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Paradigms of Jouissance

Art and Philosophy

The Work-of-the-Art

Run, Isolde, Run

Cultural Ideation:
Recent Works by Tunga and Terry Eagleton

Ghada Amer


Ghada Amer


Cathy Lebowitz interviews Josefina Ayerza

CL: I wanted to ask you about the use of erotic and pornographic images in art, particularly when the artist is a woman. We mentioned Ghada Amer's buried images of women?

JA: Regarding women and pornography... there is a clinical figure: erotomania, which is interesting to bring up with Ghada Amer... the figures in the work - when there are two - don't look at each other, they look out, in another painting their eyes are closed... the element of repetition is always there. The "other" of the erotomaniac is rather peculiar - in that it is far fetched to a point that the subject may have no concrete relation with him/her; in that the "object" (of the desire), often distant, or far away, the subject seems to have enough with sending the message... time and again the message doesn't even reach it's destiny (the other).

CL: Where is the desire? Who is it for?

JA: Amer's work is not a language, nevertheless it uses the structure of language. The images acting as signifiers, there are encounters in there - the fact enchains the images, the desire, I would say, running through the actual chain. As with words, her art is a signifying system. So she emphasizes the process of infinite substitutions, the ultimate truth being: it refers to nothing... not even to pornography. Jacques Lacan said that art was verbal at a second power. In this sense Amer makes use of images without, in most cases, making use of meaning itself. And this allows for the articulation of truth, without having to deal with the transmission of facts.

CL: The images are created with thread, sewn like line drawings, presenting images of naked women…doing what?

JA: Doing what? Masturbating, is what I would say the actual naked women are doing. But of course, this is but an interpretation. And you can also say of the women in the sewn line drawings that they are "playing with their bodies," their hands on their erogenous zones... a hand on one breast, the other arm raised touching the hair, her body curled backwards, the expression in her face: mouth open, eyes closed, exhibits ineffable pleasure (in one of the paintings this image repeats itself along three columns) - another woman in the same painting... her arm reaching backwards covers her ass, the fingers reaching into the vagina again, because of the quality of sewn - embroidered - the real image could be the one that is in the reverse side of the painting... and this is what made me think of them as signifiers - empty words (empty images). These images are the ghosts of the real image. Though, which one is the real image? The fact is significant concerning your question on the desire and where it is, since there is no desire without language.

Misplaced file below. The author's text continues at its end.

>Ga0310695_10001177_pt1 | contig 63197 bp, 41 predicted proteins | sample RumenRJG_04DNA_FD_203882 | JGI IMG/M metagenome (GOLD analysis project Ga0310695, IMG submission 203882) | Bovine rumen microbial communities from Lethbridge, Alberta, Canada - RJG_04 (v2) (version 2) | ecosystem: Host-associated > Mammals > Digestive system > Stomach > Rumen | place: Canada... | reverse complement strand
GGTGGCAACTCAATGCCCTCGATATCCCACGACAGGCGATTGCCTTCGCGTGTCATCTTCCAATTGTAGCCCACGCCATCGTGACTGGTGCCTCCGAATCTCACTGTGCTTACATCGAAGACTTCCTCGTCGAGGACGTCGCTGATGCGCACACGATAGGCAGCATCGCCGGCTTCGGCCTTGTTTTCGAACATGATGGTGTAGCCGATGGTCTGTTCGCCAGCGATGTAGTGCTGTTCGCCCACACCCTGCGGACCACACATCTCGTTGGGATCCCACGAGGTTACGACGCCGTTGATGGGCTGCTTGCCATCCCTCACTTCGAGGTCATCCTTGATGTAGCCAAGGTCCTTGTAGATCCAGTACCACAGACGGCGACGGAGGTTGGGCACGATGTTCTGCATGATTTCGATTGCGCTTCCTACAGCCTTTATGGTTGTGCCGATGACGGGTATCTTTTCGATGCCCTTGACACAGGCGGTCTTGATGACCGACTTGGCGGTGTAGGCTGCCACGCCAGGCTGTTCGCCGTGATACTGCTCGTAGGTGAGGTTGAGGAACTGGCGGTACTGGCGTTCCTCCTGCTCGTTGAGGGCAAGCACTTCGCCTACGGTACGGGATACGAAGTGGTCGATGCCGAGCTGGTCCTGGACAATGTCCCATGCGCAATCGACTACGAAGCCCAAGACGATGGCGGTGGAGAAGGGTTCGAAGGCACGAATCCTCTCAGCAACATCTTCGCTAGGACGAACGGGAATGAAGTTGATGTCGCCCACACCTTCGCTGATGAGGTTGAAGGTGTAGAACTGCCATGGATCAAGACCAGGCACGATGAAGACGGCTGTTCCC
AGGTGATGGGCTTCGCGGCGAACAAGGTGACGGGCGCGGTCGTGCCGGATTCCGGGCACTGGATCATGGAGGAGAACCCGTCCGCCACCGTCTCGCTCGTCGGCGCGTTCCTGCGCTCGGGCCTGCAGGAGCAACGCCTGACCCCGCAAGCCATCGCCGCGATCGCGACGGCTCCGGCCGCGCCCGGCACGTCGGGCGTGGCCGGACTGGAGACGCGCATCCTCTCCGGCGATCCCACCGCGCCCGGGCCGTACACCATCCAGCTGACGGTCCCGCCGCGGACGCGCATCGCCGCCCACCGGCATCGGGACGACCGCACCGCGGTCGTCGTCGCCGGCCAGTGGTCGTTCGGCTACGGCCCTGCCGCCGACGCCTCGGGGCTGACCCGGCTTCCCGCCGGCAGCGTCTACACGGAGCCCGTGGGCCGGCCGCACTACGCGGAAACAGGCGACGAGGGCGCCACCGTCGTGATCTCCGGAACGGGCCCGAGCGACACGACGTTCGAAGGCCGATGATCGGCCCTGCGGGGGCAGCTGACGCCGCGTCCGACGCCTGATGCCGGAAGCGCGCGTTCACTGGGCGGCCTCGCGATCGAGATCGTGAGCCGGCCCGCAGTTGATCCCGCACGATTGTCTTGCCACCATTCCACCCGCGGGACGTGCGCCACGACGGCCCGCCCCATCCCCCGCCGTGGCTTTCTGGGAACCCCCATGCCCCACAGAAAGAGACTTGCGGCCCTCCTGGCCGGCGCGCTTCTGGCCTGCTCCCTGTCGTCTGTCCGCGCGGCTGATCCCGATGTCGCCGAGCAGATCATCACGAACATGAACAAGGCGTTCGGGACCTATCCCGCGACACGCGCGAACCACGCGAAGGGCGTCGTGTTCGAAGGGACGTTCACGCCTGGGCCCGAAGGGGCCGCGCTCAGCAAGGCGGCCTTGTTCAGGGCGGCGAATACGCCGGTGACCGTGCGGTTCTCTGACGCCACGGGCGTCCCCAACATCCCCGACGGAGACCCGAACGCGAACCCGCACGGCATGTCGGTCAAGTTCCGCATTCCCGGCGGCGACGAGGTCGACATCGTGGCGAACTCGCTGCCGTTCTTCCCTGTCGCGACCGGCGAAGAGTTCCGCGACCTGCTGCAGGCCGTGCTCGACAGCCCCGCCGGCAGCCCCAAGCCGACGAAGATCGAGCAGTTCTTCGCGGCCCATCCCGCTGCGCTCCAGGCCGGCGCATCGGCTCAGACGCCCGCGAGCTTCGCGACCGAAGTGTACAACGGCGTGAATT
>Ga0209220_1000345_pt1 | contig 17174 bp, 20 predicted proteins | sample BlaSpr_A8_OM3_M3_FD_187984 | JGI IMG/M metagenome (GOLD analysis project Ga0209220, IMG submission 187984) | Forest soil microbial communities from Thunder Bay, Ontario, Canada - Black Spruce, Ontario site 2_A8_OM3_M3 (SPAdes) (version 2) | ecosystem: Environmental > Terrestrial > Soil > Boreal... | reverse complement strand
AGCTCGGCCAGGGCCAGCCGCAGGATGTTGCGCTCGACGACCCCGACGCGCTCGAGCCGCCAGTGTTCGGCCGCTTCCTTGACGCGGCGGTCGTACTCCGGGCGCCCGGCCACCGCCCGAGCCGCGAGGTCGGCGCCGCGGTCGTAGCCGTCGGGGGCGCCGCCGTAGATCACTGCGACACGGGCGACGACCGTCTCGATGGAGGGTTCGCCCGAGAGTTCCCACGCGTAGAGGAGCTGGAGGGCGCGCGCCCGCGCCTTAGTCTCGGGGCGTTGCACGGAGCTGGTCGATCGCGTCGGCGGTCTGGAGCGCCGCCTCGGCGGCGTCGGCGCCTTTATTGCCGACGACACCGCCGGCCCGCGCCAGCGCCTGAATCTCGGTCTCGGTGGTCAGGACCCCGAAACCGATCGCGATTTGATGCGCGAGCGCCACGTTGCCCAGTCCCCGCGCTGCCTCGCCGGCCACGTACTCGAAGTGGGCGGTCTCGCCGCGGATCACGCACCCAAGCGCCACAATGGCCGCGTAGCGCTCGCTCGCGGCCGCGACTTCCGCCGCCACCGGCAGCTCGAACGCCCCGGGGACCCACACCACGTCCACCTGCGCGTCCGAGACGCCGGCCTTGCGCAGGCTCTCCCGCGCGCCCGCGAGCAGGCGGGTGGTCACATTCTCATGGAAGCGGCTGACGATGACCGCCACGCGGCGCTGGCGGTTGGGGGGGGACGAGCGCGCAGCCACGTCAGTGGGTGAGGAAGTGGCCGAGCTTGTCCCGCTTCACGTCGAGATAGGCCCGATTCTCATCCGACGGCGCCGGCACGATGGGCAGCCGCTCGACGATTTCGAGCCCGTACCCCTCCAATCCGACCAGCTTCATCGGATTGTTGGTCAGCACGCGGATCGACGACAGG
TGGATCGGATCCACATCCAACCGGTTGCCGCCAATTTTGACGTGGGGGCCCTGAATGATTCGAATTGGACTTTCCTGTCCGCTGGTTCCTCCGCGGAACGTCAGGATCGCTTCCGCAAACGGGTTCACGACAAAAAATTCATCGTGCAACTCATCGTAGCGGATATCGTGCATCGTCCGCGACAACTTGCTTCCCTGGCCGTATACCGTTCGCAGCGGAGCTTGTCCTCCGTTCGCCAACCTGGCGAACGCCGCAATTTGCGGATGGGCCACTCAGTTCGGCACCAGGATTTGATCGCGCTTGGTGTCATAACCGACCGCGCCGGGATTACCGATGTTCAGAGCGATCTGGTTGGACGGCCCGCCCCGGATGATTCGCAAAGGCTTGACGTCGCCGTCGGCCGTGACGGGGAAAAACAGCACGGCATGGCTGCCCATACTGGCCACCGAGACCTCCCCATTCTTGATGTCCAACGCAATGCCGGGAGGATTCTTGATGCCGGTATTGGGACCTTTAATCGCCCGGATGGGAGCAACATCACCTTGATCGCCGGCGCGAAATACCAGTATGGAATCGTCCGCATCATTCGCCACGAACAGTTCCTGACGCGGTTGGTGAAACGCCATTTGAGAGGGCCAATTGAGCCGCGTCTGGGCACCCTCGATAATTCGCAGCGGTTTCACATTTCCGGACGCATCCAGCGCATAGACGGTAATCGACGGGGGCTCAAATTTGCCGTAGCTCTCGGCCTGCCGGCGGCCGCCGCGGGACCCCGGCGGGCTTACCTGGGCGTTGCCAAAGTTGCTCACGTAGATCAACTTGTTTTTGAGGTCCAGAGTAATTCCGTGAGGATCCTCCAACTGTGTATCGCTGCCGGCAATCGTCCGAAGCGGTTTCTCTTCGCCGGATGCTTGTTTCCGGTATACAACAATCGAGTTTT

CL: I see. Can you identify the subject and object ("other") in Ghada Amer's show?

JA: I tend to think the subject in Ghada Amer's show is inside one of your questions: "The images are created with thread, sewn like line drawings, presenting images of naked women... doing what?" more precisely in the "doing what"? Now as to identify the object... in concern with what you are subject to think they are doing, this object divides her - and this is an imaginary object. Not an "other" but an Other, if the case is masturbation the Other is in her fantasy, if not in the fantasme, as you call it with Lacan.

CL: Are the sewn line drawings of women playing with their bodies supposed to remind us of pornography magazines? Are they sensual or exploitative?

JA: I say the sewn line drawings of women playing with their bodies have the quality of pornography, and in this there is a reminder, sure. Yet the fact that they are hanging in a gallery is already removing the function-the function of pornography, which is a very specific one. Moreover pornography more often than not addressed to men - and this is another kind of sensuality than the one you see in G.A.'s work. Should you say pornography is appointed to release with the men, with women the same idea is more complex... if only because men have their orgasms always in the same place, and this is not so with the women. If they are sensual? I would say yes. And I would also say that there is a remarkable feminine touch to the actual sensuality. Already the image repeating itself as in infinity calls in the looking glass, you know, women and mirrors... they belong to each other. And there is as well the thread. I think the thread is so genuinely sensual, from the side of them being constructed with stitches, their existence so ephemeral to a point that if you pull one end of the thread they should disappear in instants - the way a sweater does. Though this is not true, because the threads are cut, as it is not true in everyday life. Again is it a virtue of the feminine, as when women wear heels - for men to hold them when they fall, faint? I don't see the exploitative in there. They are having too much pleasure themselves,within themselves, as to be exploitative.

Art: Ghada Amer, detail: Colored Drips/Figures en Zigzag, acrylic, embroidery & gel medium on canvas, 2000
detail: Waiting for J, acrylic, embroidery & gel medium on canvas, 1999-2000
detail: Coulures Noires, acrylic, embroidery & gel medium on canvas, 2000
Courtesy: Deitch Projects, NY

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